Under directors C. B. Hunt and Patton McNaughton, the band increased in size to 128 members by 1947.

Clarence Sawhill and Kelly James 1952-1982[edit]

In 1952, Clarence Sawhill [2] became director of Bands. F. Kelly James [3] became the director of the marching band, a position he would hold until suffering a stroke at the UCLA-Cal football game in 1980. Sawhill and James grew the UCLA band program to include a 100 piece Concert Band, an 80 piece Symphonic Wind Ensemble, a 144-piece Marching Band, and a 60 piece Varsity Band.

In the 1950s the UCLA Marching Band uniforms were gold/yellow jackets with navy blue pants, blue shakos and white shoes. The band marched in a military style. The band appeared in color on the cover of the November 26, 1956 issue of Sports Illustrated.[5] It is one of the few so honored beginning with the University of Oklahoma marching band (1954), the Princeton University Band (1955), and later, The Ohio State University Marching Band (1958). This marks the first appearance by any UCLA organization on the cover of the magazine. But it is usually not listed along with the other cover appearances by UCLA athletes. (As of 2006, UCLA athletes have appeared on 105 covers, the most of any university and also any sporting organization.) [6]

In the 1960s and 1970s the band emulated the Queen's Guard. The band had a similar marching style, including the distinctive arm swinging, but also having the high "chair" step. The uniform pants were school colors blue and black trim, and imitation Bearskin (or tall Busby) hats. In the early 1960s, the uniform coats were gold. later the uniform coats were dark blue. The shoes were black with white spats.[4]

In 1961, the Band made a European Tour which included performances in Denmark, France, Austria, Germany, England and Switzerland.

In 1972, women were admitted to the UCLA Band, as well as other college marching bands around the country as a response to the Title IX educational amendment. Many marching bands, including the UCLA Band, had women members or a women's auxiliary unit during World War II, but the bands gradually became all-male organizations after the war.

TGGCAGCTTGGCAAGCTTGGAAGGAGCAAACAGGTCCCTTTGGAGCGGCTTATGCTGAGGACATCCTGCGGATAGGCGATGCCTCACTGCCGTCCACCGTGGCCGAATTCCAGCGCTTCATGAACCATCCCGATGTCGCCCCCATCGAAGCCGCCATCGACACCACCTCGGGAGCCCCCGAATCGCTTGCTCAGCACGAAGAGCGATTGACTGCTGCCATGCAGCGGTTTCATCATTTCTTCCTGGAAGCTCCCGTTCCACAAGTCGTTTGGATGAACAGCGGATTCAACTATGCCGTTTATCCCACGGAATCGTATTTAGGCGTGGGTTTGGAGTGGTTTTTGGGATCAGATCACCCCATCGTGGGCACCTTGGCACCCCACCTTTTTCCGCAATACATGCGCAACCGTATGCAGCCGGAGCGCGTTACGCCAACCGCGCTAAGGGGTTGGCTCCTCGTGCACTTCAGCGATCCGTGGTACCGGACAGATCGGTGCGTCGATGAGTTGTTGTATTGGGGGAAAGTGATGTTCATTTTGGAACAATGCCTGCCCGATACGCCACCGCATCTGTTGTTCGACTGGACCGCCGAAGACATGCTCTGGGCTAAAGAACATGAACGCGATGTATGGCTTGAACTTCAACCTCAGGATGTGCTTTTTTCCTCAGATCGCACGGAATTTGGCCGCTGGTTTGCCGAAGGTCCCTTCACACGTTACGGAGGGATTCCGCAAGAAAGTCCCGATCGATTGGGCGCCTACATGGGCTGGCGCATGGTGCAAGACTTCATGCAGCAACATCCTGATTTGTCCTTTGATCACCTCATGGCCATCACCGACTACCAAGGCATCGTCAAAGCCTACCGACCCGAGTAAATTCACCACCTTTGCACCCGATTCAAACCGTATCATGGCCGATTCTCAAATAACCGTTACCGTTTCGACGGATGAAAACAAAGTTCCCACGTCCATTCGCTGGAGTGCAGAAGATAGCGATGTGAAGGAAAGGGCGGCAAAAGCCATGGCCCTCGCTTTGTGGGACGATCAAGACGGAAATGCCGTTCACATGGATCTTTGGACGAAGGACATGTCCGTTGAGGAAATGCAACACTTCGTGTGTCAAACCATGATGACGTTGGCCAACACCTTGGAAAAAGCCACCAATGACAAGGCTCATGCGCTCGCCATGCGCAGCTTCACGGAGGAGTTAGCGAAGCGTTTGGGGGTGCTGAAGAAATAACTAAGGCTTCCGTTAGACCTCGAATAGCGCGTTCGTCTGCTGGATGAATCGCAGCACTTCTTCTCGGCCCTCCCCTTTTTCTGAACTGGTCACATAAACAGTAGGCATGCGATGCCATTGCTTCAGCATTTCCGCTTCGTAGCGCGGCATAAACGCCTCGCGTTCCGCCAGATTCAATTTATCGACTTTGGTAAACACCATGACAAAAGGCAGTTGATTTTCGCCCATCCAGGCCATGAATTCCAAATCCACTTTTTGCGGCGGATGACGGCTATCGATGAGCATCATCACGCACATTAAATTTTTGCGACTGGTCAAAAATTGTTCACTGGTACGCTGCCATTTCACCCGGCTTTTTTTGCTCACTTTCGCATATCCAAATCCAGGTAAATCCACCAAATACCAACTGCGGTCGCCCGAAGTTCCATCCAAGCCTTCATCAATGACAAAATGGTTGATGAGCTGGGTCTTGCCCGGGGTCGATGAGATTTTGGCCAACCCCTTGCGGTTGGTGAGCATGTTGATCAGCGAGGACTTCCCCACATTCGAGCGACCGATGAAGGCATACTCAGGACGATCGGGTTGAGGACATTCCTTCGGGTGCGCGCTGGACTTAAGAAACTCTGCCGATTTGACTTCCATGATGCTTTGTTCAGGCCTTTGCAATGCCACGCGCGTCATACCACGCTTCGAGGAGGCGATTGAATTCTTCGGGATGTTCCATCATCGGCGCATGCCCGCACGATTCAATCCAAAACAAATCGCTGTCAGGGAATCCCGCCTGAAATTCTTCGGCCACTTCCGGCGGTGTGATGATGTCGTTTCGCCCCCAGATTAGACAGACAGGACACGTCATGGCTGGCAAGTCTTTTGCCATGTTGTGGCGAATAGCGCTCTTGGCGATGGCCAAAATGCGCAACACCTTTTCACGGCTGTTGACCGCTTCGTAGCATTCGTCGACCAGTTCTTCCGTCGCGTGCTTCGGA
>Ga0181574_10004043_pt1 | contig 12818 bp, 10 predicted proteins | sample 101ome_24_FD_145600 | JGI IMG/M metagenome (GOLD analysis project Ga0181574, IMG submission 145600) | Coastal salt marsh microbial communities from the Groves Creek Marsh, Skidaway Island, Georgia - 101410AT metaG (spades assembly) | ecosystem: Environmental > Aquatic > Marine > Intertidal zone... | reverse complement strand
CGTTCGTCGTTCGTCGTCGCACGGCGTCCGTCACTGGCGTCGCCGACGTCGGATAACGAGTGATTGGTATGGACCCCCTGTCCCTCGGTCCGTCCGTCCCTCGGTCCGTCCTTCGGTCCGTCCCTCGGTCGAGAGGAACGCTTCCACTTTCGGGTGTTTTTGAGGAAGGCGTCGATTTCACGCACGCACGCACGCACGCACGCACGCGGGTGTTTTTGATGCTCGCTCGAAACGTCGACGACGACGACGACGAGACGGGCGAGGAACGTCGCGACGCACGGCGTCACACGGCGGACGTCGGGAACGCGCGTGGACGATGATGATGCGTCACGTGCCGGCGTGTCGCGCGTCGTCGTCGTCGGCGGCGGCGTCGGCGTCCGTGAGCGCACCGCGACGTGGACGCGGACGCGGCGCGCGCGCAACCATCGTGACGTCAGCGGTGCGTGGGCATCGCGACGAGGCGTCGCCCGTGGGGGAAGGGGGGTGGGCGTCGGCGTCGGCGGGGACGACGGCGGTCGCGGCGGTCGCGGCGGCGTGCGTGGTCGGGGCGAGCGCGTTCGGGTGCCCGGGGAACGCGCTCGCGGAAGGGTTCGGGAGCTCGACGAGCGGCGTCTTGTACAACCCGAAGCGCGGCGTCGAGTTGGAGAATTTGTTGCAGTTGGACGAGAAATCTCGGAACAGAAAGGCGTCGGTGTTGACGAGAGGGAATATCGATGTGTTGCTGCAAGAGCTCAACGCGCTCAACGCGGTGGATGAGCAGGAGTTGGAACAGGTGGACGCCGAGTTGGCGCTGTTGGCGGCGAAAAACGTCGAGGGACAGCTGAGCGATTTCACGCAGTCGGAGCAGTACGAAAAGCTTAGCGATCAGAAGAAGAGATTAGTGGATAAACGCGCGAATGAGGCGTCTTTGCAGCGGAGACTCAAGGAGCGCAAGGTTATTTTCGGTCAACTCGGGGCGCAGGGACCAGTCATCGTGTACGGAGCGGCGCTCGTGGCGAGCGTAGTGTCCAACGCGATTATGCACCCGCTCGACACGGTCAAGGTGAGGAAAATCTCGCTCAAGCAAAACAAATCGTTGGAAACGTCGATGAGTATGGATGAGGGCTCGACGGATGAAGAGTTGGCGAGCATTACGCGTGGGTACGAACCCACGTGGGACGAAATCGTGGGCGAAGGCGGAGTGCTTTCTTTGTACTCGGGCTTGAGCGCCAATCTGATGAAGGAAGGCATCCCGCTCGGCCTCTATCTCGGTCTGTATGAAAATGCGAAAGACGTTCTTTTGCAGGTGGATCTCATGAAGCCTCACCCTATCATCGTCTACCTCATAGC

In 1973, the band wore gold jackets, navy blue pants, navy blue turtleneck sweaters, and no hat, for one game. They were never used after that.[4]

In 1977, the school purchased new uniforms that were royal blue with yellow trim. The large overcoats had a white front with block vertical UCLA letters. There were tall white plush busby hats with blue and yellow plumes.[4]

Dr. Thomas Lee and Gordon Henderson[edit]

In 1985, the band got newly designed uniforms, in the current military style. These uniforms were designed with band member input to replace the brightly colored 1977 uniforms. The uniforms consisted of navy blue wool trousers and coat with trim of orange-yellow (California poppy-colored) and white, knee-length, orange-yellow capes on the left shoulder. The shoes were changed to white. White gloves were standard as well. The large bearskin hats were replaced by Shako hats with white 12" feather plumes. An all-powder blue uniform was prototyped, but rejected in favor of the navy blue. The color guard did wear powder blue uniform coats and skirts similar in style to the new uniforms for two years.

In 2007 the band was outfitted with new uniforms at the USC game. The coats are now the official "True Blue" color adopted by UCLA in 2004. Other elements from the 1985 uniforms were retained.[4]

In 1985, Dr. Thomas Lee came from the University of Texas to be the Director of Bands and Director of the Wind Ensemble.

The UCLA Bruin Marching Band was the 1993 recipient of the Sudler Trophy, presented by the John Philip Sousa Foundation in recognition of the Band's tradition of excellence and innovation.[7]

Fifty members of the Band, along with six members of the UCLA Dance Team, performed in the Chinese New Year Day Parade in Hong Kong in January 2006. The Band spent six days exploring the city and performing at several venues. The parade was broadcast live all over the Asian continent. The Band returned to Hong Kong in 2008 to perform at this same event.

Fourteen members of the UCLA Drumline traveled to Nagoya, Japan from May 1 to 7, 2010, to perform at the 27th Annual Ekitopia Festival Parade. They also took a sightseeing trip to Kyoto while they were there.

The band became part of the UCLA Herb Alpert School of Music [4] in 2007 when the departments of Music, Ethnomusicology and Musicology were combined. Musician and recording executive Herb Alpert gave $30 million to UCLA in November 2007, the single largest individual gift to music higher education in the western United States.

Dr. Lee retired from UCLA in 2012.

Traditions[edit]